Attributed to the Beaker People (c2500 - 1400 BC), the bowl barrow had the longest period of use right from the Neolithic to the Bronze and Iron Ages. The most basic and common form of barrow in use at the time, the bowl barrow consists of a simple mound of earth surrounded by a ditch, the spoil of the ditch having been used to create the mound of the barrow. The bowl barrow gets its name from the fact that it looks like an upturned bowl.
Variations of the basic bowl barrow were created by surrounding the barrow and the encircling ditch with an outer bank. Unlike community graves like the long barrows that came before them, bowl barrows had a commemorative use. A large number of these barrows did not contain a burial, and it is speculated that they were either erected to commemorate an individual or to mark territorial boundaries.
The bowl barrow is very similar to a bell barrow, but without the flat shelf known as a berm between the barrow mound and the surrounding ditch. The mound is built of stone and soil, covering one or more graves. Some burial pits were square or rectangular, and some were wooden or stone lined - these were known as kyst burials.
The ritual that governed Beaker burials involved laying the body on the left side with the legs bent to face towards the north. Both hands were placed beneath the left cheek, pottery grave goods were placed in front of the face, and if other pottery vessels were present they would be placed behind the back at shoulder level.
In Wessex Culture the ritual varied, with the dead being put in the tomb with the head to the south, men laying on the right side facing the east, women laying on the left side facing the west.
The barrows ranged from a huge 40 metres down to as small as four metres. A number of these barrows were surrounded by a ditch at the edge of the mound, with a few examples of ditches encircling two or three barrows having been found in southern Britain. Meanwhile, examples of ditchless types tend to be found in Devon, Cornwall and in the northern counties. When the barrows were new they would have looked striking and those on the chalk downland would have gleamed white in the sunlight. The barrows may therefore have had some religious significance.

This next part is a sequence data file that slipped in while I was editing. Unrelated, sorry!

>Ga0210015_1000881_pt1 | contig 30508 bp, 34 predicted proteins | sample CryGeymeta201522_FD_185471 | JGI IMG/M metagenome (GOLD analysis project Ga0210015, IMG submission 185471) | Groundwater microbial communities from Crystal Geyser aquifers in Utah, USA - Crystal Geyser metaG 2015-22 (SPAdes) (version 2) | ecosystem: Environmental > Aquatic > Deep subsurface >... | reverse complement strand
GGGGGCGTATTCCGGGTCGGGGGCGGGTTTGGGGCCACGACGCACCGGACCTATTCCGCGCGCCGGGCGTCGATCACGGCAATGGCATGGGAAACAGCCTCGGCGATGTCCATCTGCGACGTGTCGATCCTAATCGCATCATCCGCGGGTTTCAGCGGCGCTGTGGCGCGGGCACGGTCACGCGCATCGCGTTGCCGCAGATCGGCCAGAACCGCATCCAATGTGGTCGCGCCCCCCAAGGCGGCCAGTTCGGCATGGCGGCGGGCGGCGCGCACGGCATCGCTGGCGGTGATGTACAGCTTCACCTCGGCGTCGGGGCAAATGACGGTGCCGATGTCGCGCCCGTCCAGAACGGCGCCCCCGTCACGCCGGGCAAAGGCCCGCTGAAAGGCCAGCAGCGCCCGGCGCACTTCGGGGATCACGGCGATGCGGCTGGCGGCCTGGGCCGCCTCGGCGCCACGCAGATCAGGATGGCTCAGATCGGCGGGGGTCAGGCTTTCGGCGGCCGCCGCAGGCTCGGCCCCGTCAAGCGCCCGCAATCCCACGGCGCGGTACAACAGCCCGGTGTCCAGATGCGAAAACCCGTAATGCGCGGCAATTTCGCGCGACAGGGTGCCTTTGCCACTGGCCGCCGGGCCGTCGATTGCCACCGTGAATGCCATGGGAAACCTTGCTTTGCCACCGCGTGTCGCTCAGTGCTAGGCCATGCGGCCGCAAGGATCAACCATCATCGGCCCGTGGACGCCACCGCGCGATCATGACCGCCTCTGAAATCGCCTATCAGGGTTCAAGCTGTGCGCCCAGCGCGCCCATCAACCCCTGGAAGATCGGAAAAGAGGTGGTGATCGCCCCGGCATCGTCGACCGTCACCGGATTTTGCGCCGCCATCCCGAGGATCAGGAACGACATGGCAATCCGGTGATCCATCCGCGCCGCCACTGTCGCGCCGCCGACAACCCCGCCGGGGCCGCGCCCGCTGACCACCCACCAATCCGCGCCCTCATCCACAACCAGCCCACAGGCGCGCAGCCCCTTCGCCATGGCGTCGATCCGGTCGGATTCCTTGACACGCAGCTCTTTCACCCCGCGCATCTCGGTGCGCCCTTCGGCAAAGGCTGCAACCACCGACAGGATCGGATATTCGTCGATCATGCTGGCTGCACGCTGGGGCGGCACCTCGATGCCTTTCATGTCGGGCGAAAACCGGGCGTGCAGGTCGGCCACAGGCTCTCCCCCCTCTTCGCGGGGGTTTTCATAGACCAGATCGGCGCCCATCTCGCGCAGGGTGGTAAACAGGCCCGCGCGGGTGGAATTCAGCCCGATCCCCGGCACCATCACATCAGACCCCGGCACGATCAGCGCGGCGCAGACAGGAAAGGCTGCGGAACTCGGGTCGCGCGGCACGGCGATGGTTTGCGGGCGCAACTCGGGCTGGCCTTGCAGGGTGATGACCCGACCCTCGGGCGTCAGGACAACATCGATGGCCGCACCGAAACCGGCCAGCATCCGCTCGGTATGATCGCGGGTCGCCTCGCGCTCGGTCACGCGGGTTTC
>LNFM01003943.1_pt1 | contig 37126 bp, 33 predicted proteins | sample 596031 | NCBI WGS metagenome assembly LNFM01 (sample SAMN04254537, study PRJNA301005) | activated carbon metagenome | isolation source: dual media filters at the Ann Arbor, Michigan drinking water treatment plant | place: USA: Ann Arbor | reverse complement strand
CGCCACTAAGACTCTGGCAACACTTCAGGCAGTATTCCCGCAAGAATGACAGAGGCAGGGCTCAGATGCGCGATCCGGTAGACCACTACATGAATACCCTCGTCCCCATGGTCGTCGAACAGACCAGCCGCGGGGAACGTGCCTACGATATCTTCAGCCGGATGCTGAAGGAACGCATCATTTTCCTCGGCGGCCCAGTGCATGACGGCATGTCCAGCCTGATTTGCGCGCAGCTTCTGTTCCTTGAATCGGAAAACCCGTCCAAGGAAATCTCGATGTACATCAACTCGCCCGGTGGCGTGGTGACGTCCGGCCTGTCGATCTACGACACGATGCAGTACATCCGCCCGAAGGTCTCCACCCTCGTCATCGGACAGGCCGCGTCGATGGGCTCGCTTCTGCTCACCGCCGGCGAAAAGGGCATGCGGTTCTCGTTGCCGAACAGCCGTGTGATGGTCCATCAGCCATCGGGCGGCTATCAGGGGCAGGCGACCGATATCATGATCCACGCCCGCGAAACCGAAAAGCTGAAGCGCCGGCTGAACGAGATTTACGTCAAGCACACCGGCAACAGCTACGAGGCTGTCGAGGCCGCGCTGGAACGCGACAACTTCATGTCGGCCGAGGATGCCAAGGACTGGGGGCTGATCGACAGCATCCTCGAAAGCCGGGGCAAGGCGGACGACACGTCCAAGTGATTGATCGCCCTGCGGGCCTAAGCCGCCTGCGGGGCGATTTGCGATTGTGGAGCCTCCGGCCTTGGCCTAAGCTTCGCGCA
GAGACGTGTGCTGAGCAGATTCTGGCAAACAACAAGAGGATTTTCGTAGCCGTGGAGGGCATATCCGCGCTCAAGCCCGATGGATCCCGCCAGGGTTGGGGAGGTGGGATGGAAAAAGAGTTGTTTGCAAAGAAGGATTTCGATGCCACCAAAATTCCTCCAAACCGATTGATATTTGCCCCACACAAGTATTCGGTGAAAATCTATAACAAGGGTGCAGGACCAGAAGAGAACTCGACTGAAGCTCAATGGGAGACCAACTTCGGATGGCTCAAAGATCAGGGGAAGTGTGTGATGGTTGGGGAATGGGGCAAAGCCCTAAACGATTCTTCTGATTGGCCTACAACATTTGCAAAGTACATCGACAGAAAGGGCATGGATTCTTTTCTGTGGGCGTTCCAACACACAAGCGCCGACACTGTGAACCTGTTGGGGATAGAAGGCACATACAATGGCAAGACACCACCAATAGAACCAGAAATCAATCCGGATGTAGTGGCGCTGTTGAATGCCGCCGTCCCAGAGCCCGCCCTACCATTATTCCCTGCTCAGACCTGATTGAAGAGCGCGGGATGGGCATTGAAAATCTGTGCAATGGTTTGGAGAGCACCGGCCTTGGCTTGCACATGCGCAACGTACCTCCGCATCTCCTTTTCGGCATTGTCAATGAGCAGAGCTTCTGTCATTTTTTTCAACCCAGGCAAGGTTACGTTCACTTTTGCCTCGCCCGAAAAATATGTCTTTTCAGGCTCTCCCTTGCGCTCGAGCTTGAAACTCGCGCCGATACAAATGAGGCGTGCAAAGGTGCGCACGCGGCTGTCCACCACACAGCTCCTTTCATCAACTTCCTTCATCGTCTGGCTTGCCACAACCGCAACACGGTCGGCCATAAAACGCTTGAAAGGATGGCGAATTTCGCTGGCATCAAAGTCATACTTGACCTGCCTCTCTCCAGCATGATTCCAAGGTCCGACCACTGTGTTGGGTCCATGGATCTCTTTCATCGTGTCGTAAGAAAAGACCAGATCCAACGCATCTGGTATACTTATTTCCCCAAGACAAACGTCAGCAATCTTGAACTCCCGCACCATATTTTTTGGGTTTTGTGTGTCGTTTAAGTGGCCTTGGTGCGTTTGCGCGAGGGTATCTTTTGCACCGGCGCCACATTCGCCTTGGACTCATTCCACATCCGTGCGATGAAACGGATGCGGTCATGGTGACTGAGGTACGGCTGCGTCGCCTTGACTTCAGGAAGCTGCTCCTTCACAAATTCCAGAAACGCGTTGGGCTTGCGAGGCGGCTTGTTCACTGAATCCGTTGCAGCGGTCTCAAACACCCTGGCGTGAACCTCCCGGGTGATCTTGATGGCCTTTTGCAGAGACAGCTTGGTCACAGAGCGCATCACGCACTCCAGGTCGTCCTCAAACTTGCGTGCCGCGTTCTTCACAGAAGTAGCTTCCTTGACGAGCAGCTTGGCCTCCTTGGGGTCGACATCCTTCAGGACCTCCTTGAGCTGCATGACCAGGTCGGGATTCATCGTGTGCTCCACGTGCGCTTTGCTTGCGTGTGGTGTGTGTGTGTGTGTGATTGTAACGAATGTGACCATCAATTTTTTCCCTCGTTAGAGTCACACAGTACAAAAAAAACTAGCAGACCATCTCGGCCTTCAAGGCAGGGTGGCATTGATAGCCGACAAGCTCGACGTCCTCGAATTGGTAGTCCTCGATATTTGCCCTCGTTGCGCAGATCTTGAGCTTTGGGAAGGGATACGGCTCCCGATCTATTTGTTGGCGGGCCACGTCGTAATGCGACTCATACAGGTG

Grave goods indicate a belief in an afterlife and vary with the social standing of the dead person. Items buried with the dead were chosen either to show status, such as bronze goods and weapons, necklaces, gold jewellery and sceptres, or were of a domestic nature, such as pottery jars, cups, buttons1 and a variety of flint tools. However, it was rare to provide ritual burial clothes even for important people in the Bronze Age.
Groups of between two and four barrows were usually built in isolation in various situations on plains, valleys and hill slopes, although the most popular sites were those on hilltops. There are between 16,000 and 20,000 round barrows in Britain. These are to be found mainly in the following areas and counties:
- Devon (Dartmoor and Exmoor)
- East Anglia
- Hampshire (in the New Forest)
- Somerset (on Exmoor and across the Mendips)
- Wiltshire (focused around Stonehenge and Avebury)
Round barrows can also be found throughout Scotland and Wales.